Sublime Text + Stino = An Arduino IDE Alternative

It seems like it was only yesterday when I first downloaded Arduino 1.0.1, when I first discovered the magical world of embedded programming. I clicked on the upload button … “serial port not found. ‘Ok,’ I thought, ‘I’ll change the serial port’. So I clicked on the serial port menu and waited for it to list the available ports …

It took over a minute for the ports to load on Windows. That was in 2012.

I hate the Arduino IDE. It’s sluggish, ugly, and barely usable. To be fair though, a lot of the developers behind it do it for free, and over the past year or two, I’ve seen a steady improvement in it’s usability.

An alternative? Over the past few years, I’ve tried it all: Sublime Text with the Stino plugin; Visual Studio with the Visual Micro addon; and even makefiles. Stino is plagued with bugs but is sleek and portable; Visual Studio is a heavy and a full blown IDE; and makefiles just weren’t Windows’ best friend.

Ever since the Arduino 1.5.2 beta, the Arduino team on Github were experimenting with a command line interface so that users could use the Arduino program as a compiler instead of an IDE. I tried it two years ago, but it was just not practical since it would actually cause the Arduino IDE to open, load the sketch, and then finally compile/upload. Now they’ve fixed it.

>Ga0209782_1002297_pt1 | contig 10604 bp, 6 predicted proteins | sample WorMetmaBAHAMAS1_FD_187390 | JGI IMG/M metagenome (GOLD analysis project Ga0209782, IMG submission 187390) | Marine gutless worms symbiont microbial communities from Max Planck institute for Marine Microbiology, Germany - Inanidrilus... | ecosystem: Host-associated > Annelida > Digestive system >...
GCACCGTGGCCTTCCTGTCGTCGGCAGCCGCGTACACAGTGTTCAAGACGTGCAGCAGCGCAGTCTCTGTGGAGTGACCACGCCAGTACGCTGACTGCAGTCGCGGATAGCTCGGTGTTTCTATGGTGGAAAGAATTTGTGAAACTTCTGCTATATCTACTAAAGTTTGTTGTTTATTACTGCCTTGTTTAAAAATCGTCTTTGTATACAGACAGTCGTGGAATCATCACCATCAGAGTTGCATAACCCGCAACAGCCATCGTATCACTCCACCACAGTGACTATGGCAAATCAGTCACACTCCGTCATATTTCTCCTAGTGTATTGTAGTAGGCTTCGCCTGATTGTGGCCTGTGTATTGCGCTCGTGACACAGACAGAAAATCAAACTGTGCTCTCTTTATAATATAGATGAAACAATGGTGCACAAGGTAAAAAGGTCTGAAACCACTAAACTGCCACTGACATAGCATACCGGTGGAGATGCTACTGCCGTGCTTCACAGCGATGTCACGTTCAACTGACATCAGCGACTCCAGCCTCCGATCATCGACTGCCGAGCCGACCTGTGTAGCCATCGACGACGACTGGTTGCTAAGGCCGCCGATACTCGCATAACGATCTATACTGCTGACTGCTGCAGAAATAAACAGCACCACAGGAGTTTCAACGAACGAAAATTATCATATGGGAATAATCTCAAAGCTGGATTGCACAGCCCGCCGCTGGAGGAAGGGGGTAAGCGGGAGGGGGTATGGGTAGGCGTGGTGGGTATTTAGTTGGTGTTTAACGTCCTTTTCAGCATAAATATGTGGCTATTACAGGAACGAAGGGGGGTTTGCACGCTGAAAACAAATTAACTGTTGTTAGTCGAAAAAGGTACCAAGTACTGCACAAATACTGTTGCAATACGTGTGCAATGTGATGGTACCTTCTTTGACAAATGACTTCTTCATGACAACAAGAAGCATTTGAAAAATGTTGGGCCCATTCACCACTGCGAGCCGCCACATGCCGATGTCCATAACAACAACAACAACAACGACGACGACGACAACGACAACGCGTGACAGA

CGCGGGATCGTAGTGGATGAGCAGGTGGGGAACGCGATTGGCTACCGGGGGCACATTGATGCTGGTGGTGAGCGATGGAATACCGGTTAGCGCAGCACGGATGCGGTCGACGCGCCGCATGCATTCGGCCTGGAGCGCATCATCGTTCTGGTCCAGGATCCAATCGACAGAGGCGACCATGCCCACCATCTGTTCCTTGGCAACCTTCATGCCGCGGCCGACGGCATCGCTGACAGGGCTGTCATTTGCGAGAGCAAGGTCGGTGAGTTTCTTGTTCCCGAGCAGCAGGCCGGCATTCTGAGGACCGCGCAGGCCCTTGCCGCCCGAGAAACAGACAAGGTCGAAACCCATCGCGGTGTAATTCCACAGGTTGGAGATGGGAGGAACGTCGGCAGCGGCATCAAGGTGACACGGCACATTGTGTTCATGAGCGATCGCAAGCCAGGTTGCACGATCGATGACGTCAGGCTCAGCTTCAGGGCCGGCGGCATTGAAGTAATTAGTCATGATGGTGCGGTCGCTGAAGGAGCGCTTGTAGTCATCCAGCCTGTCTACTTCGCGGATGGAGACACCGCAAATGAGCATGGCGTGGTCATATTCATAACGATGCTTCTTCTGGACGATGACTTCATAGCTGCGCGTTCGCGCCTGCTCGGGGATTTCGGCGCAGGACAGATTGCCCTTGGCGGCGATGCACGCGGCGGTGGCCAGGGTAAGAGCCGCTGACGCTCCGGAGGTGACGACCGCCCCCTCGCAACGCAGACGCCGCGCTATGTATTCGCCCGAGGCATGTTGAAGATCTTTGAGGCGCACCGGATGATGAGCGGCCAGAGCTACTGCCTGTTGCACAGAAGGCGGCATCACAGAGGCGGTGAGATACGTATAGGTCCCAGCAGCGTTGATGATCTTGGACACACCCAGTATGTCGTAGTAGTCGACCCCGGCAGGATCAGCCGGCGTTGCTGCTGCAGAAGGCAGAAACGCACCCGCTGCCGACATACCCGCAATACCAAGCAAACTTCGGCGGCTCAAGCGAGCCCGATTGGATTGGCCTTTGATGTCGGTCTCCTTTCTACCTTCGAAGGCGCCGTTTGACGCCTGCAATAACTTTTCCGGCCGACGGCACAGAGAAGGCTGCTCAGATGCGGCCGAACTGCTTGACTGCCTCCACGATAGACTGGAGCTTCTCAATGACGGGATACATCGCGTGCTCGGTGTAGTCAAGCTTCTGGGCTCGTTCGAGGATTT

Interestingly, no one has really made a tutorial on how to make Sublime Text work with Arduino’s command line interface. Well here it is.

  1. Get Sublime Text 2/3
  2. Add the Arduino directory to your system PATH (edit environmental variables)
  3. Go to Tools->Build System->New Build System…
  4. Create the new build system as below
     "cmd": ["arduino_debug", "--upload", "$file"],
     "selector": "source.ino"
  5. Save the new build system as “Arduino”

To use it, just make sure you set your build system to “Arduino” and press Ctrl+B to upload!